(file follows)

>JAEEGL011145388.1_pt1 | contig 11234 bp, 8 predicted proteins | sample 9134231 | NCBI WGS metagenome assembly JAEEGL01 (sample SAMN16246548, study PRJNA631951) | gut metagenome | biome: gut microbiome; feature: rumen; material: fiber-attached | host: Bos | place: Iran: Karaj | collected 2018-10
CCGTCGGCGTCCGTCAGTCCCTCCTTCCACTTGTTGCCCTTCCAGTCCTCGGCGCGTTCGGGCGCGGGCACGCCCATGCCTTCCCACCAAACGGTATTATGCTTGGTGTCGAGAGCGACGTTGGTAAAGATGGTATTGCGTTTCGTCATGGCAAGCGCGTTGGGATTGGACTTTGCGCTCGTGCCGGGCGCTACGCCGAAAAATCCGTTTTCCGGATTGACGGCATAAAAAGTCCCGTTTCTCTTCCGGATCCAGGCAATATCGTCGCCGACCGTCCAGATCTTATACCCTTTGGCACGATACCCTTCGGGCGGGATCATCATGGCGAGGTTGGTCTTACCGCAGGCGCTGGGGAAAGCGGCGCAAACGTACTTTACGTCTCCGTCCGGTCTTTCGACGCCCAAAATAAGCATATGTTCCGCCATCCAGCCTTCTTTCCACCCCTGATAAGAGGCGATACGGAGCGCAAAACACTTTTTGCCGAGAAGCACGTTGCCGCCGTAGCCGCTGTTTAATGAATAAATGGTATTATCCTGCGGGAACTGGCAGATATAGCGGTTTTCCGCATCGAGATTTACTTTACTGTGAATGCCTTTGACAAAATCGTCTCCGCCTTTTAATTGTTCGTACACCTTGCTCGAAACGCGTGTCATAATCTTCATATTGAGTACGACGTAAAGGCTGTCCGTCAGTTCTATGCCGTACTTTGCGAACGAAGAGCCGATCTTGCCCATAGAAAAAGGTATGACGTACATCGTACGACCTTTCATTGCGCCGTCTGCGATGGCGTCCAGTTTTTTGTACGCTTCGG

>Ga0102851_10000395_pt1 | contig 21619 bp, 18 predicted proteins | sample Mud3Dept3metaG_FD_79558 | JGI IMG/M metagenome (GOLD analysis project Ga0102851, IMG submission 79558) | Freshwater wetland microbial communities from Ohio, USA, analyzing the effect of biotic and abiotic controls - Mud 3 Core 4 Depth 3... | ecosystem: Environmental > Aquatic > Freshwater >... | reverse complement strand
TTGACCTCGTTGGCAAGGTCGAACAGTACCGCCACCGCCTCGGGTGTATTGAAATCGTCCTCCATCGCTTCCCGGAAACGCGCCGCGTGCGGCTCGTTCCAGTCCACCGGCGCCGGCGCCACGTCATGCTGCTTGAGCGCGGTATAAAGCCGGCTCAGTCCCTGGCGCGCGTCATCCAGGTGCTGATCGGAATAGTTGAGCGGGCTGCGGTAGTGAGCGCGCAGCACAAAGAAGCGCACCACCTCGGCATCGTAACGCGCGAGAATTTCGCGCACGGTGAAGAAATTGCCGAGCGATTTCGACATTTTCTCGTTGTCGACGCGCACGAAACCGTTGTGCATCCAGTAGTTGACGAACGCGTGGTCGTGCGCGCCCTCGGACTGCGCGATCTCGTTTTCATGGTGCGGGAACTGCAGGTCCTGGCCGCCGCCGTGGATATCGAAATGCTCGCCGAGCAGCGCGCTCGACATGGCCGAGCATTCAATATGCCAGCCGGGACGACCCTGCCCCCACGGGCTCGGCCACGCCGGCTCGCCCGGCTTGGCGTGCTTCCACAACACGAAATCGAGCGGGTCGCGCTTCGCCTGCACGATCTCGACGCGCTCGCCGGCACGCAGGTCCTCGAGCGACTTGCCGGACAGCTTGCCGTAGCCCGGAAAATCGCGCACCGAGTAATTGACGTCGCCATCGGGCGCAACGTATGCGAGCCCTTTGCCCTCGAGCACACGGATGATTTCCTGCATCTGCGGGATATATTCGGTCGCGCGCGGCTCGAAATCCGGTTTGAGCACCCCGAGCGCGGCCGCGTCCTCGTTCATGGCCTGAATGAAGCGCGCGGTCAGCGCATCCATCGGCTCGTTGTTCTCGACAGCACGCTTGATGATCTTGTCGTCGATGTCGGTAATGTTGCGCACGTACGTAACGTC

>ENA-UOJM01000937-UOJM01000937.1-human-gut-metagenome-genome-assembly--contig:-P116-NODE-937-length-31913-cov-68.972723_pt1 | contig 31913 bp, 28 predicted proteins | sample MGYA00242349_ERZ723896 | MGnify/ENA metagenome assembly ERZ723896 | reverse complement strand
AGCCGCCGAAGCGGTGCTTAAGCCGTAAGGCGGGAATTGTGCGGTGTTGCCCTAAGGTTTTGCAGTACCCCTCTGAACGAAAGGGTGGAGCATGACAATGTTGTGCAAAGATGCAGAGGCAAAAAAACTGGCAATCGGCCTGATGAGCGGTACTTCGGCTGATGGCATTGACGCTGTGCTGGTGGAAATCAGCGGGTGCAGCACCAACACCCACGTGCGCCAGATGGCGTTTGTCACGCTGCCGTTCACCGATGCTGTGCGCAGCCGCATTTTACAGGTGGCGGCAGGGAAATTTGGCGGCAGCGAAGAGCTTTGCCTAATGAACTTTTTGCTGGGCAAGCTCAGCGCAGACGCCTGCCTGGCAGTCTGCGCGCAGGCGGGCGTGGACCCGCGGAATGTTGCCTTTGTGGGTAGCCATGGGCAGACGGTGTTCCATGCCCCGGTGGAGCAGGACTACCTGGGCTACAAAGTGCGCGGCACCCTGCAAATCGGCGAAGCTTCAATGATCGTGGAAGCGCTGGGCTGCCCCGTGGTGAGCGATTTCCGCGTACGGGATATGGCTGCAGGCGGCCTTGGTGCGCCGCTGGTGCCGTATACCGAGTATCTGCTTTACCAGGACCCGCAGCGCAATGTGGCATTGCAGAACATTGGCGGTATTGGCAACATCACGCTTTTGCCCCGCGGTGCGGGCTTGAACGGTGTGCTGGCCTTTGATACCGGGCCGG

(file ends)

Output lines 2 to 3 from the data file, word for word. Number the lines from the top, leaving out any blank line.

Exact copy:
CCGTCGGCGTCCGTCAGTCCCTCCTTCCACTTGTTGCCCTTCCAGTCCTCGGCGCGTTCGGGCGCGGGCACGCCCATGCCTTCCCACCAAACGGTATTATGCTTGGTGTCGAGAGCGACGTTGGTAAAGATGGTATTGCGTTTCGTCATGGCAAGCGCGTTGGGATTGGACTTTGCGCTCGTGCCGGGCGCTACGCCGAAAAATCCGTTTTCCGGATTGACGGCATAAAAAGTCCCGTTTCTCTTCCGGATCCAGGCAATATCGTCGCCGACCGTCCAGATCTTATACCCTTTGGCACGATACCCTTCGGGCGGGATCATCATGGCGAGGTTGGTCTTACCGCAGGCGCTGGGGAAAGCGGCGCAAACGTACTTTACGTCTCCGTCCGGTCTTTCGACGCCCAAAATAAGCATATGTTCCGCCATCCAGCCTTCTTTCCACCCCTGATAAGAGGCGATACGGAGCGCAAAACACTTTTTGCCGAGAAGCACGTTGCCGCCGTAGCCGCTGTTTAATGAATAAATGGTATTATCCTGCGGGAACTGGCAGATATAGCGGTTTTCCGCATCGAGATTTACTTTACTGTGAATGCCTTTGACAAAATCGTCTCCGCCTTTTAATTGTTCGTACACCTTGCTCGAAACGCGTGTCATAATCTTCATATTGAGTACGACGTAAAGGCTGTCCGTCAGTTCTATGCCGTACTTTGCGAACGAAGAGCCGATCTTGCCCATAGAAAAAGGTATGACGTACATCGTACGACCTTTCATTGCGCCGTCTGCGATGGCGTCCAGTTTTTTGTACGCTTCGG

>Ga0102851_10000395_pt1 | contig 21619 bp, 18 predicted proteins | sample Mud3Dept3metaG_FD_79558 | JGI IMG/M metagenome (GOLD analysis project Ga0102851, IMG submission 79558) | Freshwater wetland microbial communities from Ohio, USA, analyzing the effect of biotic and abiotic controls - Mud 3 Core 4 Depth 3... | ecosystem: Environmental > Aquatic > Freshwater >... | reverse complement strand